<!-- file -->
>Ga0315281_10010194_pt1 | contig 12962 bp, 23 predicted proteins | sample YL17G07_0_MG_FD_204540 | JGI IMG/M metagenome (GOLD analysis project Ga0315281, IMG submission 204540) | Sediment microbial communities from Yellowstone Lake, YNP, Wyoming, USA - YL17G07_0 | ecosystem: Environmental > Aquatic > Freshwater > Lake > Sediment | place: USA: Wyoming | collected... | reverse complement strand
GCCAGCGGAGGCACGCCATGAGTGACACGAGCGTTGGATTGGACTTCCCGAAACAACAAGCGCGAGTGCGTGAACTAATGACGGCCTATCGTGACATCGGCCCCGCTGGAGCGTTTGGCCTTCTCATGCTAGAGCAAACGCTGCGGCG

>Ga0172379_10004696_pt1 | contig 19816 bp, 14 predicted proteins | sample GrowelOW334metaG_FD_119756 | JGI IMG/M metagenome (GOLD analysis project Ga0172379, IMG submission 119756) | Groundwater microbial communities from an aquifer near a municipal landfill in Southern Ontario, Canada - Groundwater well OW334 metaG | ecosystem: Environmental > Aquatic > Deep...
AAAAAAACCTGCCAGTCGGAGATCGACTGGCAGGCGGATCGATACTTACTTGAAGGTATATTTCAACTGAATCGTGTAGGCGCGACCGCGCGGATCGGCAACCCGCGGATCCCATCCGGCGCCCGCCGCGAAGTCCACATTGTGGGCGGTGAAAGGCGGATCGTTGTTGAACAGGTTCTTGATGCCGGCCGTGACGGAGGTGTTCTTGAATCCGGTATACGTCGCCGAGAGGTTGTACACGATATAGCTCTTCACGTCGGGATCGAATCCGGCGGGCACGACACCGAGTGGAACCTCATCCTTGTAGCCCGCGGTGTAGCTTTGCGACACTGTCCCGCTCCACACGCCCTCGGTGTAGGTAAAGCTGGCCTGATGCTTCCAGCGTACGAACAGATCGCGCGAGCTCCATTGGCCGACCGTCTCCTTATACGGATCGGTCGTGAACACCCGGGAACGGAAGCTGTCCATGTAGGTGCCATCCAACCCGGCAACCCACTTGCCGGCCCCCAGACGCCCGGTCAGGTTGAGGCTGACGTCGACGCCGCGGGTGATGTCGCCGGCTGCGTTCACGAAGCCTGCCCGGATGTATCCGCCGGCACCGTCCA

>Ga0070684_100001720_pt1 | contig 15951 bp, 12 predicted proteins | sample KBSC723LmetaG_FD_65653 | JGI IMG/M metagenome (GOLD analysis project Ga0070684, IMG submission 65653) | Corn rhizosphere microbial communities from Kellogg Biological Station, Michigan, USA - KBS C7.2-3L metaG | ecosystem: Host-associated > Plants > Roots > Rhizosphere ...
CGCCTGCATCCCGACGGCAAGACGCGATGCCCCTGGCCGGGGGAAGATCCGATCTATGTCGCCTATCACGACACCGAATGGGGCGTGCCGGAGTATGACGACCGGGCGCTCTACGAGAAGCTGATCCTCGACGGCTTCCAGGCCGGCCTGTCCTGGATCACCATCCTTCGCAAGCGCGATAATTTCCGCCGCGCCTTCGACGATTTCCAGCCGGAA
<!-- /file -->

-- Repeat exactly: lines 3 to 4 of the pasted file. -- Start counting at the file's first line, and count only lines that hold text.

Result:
>Ga0172379_10004696_pt1 | contig 19816 bp, 14 predicted proteins | sample GrowelOW334metaG_FD_119756 | JGI IMG/M metagenome (GOLD analysis project Ga0172379, IMG submission 119756) | Groundwater microbial communities from an aquifer near a municipal landfill in Southern Ontario, Canada - Groundwater well OW334 metaG | ecosystem: Environmental > Aquatic > Deep...
AAAAAAACCTGCCAGTCGGAGATCGACTGGCAGGCGGATCGATACTTACTTGAAGGTATATTTCAACTGAATCGTGTAGGCGCGACCGCGCGGATCGGCAACCCGCGGATCCCATCCGGCGCCCGCCGCGAAGTCCACATTGTGGGCGGTGAAAGGCGGATCGTTGTTGAACAGGTTCTTGATGCCGGCCGTGACGGAGGTGTTCTTGAATCCGGTATACGTCGCCGAGAGGTTGTACACGATATAGCTCTTCACGTCGGGATCGAATCCGGCGGGCACGACACCGAGTGGAACCTCATCCTTGTAGCCCGCGGTGTAGCTTTGCGACACTGTCCCGCTCCACACGCCCTCGGTGTAGGTAAAGCTGGCCTGATGCTTCCAGCGTACGAACAGATCGCGCGAGCTCCATTGGCCGACCGTCTCCTTATACGGATCGGTCGTGAACACCCGGGAACGGAAGCTGTCCATGTAGGTGCCATCCAACCCGGCAACCCACTTGCCGGCCCCCAGACGCCCGGTCAGGTTGAGGCTGACGTCGACGCCGCGGGTGATGTCGCCGGCTGCGTTCACGAAGCCTGCCCGGATGTATCCGCCGGCACCGTCCA